The global toll of preterm birth is severe. An estimated 28 percent of the 4 million annual neonatal deaths are due to preterm birth. Approximately 12.9 million babies are born too soon ever year, a global prevalence of preterm birth of 9.6 percent. The regional toll of preterm birth is particularly heavy for Africa and Asia where more than 85 percent of all preterm births occur.
The highest rate of preterm birth by UN region according to the data available is in Africa; followed by (in descending order) North America (Canada and the United States combined); Asia; Latin America and the Caribbean; Oceania (Australia and New Zealand); and Europe.
Wherever trend data are available, rates of preterm birth are increasing. For example, the rate of preterm birth in the United States has increased 36 percent in the past 25 years. The increase in the rate of late preterm births (between 34 and 36 weeks gestation) accounts for most of the increase. Whether the rate of preterm birth is also increasing in low- and middle income countries remains unknown.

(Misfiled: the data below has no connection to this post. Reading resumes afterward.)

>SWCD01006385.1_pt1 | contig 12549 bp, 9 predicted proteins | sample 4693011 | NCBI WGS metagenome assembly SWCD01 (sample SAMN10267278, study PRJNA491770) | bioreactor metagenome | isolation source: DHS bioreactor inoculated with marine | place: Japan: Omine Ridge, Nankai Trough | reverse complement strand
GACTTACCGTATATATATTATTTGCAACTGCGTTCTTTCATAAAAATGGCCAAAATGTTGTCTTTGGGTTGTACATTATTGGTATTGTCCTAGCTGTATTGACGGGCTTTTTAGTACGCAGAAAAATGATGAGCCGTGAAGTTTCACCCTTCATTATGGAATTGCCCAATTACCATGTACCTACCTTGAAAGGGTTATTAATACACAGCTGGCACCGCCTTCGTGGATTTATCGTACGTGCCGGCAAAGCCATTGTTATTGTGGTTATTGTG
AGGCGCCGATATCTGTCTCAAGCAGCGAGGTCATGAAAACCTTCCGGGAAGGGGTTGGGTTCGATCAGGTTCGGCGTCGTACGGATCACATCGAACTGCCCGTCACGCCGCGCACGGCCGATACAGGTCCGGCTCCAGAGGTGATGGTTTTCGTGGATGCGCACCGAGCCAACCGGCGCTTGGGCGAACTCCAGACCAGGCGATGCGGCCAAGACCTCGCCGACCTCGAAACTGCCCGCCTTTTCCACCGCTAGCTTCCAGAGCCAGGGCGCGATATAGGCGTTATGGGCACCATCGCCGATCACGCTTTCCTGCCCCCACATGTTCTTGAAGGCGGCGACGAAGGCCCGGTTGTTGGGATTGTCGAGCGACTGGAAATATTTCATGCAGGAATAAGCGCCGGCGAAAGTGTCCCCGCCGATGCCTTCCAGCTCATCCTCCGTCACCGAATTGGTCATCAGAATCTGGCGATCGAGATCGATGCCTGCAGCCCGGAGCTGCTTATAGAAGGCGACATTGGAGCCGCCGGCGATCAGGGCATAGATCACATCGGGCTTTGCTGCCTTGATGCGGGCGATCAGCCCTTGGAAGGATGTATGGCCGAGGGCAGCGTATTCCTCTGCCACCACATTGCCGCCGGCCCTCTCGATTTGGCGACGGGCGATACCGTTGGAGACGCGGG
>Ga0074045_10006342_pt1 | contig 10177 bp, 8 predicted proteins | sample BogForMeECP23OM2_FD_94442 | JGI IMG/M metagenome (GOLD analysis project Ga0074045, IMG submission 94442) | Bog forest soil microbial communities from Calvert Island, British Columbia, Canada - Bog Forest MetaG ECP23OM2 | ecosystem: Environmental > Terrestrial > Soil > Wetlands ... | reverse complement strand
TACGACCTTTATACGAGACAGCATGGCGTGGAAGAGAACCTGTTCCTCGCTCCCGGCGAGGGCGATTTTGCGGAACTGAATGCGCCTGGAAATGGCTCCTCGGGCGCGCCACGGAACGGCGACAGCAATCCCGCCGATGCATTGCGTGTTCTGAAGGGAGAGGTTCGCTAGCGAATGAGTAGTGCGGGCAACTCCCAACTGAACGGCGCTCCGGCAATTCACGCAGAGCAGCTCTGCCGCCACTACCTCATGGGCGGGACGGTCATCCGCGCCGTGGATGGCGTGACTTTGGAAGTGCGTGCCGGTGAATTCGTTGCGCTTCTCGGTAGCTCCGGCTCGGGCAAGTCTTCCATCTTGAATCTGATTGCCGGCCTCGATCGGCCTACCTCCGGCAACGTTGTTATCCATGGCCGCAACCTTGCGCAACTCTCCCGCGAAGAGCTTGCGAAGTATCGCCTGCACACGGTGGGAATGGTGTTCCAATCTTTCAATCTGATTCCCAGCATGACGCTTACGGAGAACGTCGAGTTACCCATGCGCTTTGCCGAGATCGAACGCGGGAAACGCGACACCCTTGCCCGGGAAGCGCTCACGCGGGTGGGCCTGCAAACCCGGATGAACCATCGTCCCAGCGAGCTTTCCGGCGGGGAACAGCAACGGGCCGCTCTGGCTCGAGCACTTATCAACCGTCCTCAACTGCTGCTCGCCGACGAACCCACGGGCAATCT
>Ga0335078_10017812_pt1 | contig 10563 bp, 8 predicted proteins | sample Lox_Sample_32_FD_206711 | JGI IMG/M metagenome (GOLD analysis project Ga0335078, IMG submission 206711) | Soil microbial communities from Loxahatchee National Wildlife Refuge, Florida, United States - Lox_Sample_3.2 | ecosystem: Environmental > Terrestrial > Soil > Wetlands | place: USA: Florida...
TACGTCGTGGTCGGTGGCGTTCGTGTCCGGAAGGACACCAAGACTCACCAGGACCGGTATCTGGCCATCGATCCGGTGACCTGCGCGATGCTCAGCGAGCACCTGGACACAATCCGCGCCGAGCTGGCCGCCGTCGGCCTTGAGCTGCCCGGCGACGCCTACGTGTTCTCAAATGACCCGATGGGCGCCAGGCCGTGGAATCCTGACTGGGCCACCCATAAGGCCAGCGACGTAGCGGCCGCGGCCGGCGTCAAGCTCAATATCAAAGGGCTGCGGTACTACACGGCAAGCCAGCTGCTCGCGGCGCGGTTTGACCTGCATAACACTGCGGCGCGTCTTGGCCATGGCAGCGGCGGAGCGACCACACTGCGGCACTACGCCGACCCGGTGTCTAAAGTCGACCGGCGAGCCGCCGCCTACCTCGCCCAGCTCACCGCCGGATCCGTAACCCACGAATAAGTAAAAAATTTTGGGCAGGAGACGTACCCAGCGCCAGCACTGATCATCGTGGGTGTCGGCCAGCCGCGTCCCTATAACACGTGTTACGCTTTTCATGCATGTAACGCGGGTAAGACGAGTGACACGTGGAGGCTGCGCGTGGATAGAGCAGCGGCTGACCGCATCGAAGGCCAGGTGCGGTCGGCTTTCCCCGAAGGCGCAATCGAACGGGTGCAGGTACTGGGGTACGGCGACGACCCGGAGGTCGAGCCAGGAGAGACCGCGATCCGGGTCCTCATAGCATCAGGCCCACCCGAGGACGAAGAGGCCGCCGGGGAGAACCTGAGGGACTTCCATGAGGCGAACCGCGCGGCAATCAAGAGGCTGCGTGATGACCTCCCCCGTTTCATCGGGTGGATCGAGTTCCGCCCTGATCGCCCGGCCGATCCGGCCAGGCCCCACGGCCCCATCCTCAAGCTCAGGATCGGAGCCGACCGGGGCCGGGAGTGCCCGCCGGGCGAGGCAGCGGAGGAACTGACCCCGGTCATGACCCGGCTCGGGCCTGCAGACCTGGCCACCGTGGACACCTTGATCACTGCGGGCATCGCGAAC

There are huge gaps in data on preterm birth prevalence, mortality, acute morbidity and long-term impairment in certain regions and countries such as Africa, Central Asia and China. However, all countries, including rich nations, need to strengthen their data collection systems.
Strategies for reducing death and disability related to preterm birth must be given priority, particularly if the world is to achieve Millennium Development Goal (MDG) 4 for child survival. Many of these same strategies will also contribute to MDG-5, the improvement of women’s health.
Download an electronic copy of The March of Dimes White Paper on Preterm Birth: The Global and Regional Toll
See also: March of Dimes global report on birth defects